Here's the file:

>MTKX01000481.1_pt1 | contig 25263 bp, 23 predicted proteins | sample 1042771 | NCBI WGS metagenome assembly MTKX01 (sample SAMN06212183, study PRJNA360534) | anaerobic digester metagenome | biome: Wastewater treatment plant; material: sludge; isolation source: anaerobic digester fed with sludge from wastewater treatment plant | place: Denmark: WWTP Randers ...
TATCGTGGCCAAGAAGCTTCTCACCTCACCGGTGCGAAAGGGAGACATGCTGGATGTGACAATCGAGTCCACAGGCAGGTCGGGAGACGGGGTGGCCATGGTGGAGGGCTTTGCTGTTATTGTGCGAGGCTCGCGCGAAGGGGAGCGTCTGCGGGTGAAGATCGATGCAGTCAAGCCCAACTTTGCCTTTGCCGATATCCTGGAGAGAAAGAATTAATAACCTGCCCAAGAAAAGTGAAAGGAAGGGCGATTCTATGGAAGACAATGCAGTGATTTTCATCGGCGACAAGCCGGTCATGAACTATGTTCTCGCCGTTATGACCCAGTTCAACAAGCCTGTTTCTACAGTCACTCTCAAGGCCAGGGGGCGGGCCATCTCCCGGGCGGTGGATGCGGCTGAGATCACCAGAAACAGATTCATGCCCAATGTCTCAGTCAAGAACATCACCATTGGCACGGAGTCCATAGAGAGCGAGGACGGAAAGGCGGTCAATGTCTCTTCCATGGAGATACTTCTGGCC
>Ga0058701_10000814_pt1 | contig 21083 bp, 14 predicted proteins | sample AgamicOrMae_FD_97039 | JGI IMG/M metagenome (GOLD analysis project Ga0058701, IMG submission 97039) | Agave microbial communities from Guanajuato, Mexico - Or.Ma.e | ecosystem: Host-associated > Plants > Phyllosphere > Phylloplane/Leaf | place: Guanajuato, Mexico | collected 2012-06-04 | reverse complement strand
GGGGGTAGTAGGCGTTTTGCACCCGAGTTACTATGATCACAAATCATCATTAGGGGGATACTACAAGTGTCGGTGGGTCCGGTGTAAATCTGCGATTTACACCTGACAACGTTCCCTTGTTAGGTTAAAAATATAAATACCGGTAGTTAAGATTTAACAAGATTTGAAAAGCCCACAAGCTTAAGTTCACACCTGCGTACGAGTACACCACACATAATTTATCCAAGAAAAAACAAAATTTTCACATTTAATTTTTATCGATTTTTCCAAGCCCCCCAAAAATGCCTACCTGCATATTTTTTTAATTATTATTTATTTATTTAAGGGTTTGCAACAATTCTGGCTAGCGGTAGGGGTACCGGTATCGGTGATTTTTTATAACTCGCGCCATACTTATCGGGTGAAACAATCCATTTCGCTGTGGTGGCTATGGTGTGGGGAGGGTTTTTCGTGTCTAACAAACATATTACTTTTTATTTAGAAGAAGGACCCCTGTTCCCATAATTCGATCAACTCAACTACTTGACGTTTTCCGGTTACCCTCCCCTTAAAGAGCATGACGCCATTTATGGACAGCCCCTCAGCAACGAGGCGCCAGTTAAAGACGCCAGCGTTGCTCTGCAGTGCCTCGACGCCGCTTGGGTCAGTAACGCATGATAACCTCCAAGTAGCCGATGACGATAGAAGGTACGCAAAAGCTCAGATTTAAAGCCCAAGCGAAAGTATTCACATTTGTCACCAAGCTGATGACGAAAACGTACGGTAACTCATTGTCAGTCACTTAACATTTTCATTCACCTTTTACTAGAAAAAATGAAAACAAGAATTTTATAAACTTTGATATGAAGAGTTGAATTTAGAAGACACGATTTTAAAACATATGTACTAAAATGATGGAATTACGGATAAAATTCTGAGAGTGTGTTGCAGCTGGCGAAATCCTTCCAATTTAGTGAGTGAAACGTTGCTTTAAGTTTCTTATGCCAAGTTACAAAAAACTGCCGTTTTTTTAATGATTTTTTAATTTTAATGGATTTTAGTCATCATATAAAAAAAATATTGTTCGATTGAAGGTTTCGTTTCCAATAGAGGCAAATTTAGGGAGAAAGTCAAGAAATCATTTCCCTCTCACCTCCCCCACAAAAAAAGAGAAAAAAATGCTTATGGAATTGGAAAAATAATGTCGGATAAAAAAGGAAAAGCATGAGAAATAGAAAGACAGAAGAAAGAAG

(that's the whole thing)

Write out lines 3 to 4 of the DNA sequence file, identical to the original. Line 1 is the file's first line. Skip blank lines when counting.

>Ga0058701_10000814_pt1 | contig 21083 bp, 14 predicted proteins | sample AgamicOrMae_FD_97039 | JGI IMG/M metagenome (GOLD analysis project Ga0058701, IMG submission 97039) | Agave microbial communities from Guanajuato, Mexico - Or.Ma.e | ecosystem: Host-associated > Plants > Phyllosphere > Phylloplane/Leaf | place: Guanajuato, Mexico | collected 2012-06-04 | reverse complement strand
GGGGGTAGTAGGCGTTTTGCACCCGAGTTACTATGATCACAAATCATCATTAGGGGGATACTACAAGTGTCGGTGGGTCCGGTGTAAATCTGCGATTTACACCTGACAACGTTCCCTTGTTAGGTTAAAAATATAAATACCGGTAGTTAAGATTTAACAAGATTTGAAAAGCCCACAAGCTTAAGTTCACACCTGCGTACGAGTACACCACACATAATTTATCCAAGAAAAAACAAAATTTTCACATTTAATTTTTATCGATTTTTCCAAGCCCCCCAAAAATGCCTACCTGCATATTTTTTTAATTATTATTTATTTATTTAAGGGTTTGCAACAATTCTGGCTAGCGGTAGGGGTACCGGTATCGGTGATTTTTTATAACTCGCGCCATACTTATCGGGTGAAACAATCCATTTCGCTGTGGTGGCTATGGTGTGGGGAGGGTTTTTCGTGTCTAACAAACATATTACTTTTTATTTAGAAGAAGGACCCCTGTTCCCATAATTCGATCAACTCAACTACTTGACGTTTTCCGGTTACCCTCCCCTTAAAGAGCATGACGCCATTTATGGACAGCCCCTCAGCAACGAGGCGCCAGTTAAAGACGCCAGCGTTGCTCTGCAGTGCCTCGACGCCGCTTGGGTCAGTAACGCATGATAACCTCCAAGTAGCCGATGACGATAGAAGGTACGCAAAAGCTCAGATTTAAAGCCCAAGCGAAAGTATTCACATTTGTCACCAAGCTGATGACGAAAACGTACGGTAACTCATTGTCAGTCACTTAACATTTTCATTCACCTTTTACTAGAAAAAATGAAAACAAGAATTTTATAAACTTTGATATGAAGAGTTGAATTTAGAAGACACGATTTTAAAACATATGTACTAAAATGATGGAATTACGGATAAAATTCTGAGAGTGTGTTGCAGCTGGCGAAATCCTTCCAATTTAGTGAGTGAAACGTTGCTTTAAGTTTCTTATGCCAAGTTACAAAAAACTGCCGTTTTTTTAATGATTTTTTAATTTTAATGGATTTTAGTCATCATATAAAAAAAATATTGTTCGATTGAAGGTTTCGTTTCCAATAGAGGCAAATTTAGGGAGAAAGTCAAGAAATCATTTCCCTCTCACCTCCCCCACAAAAAAAGAGAAAAAAATGCTTATGGAATTGGAAAAATAATGTCGGATAAAAAAGGAAAAGCATGAGAAATAGAAAGACAGAAGAAAGAAG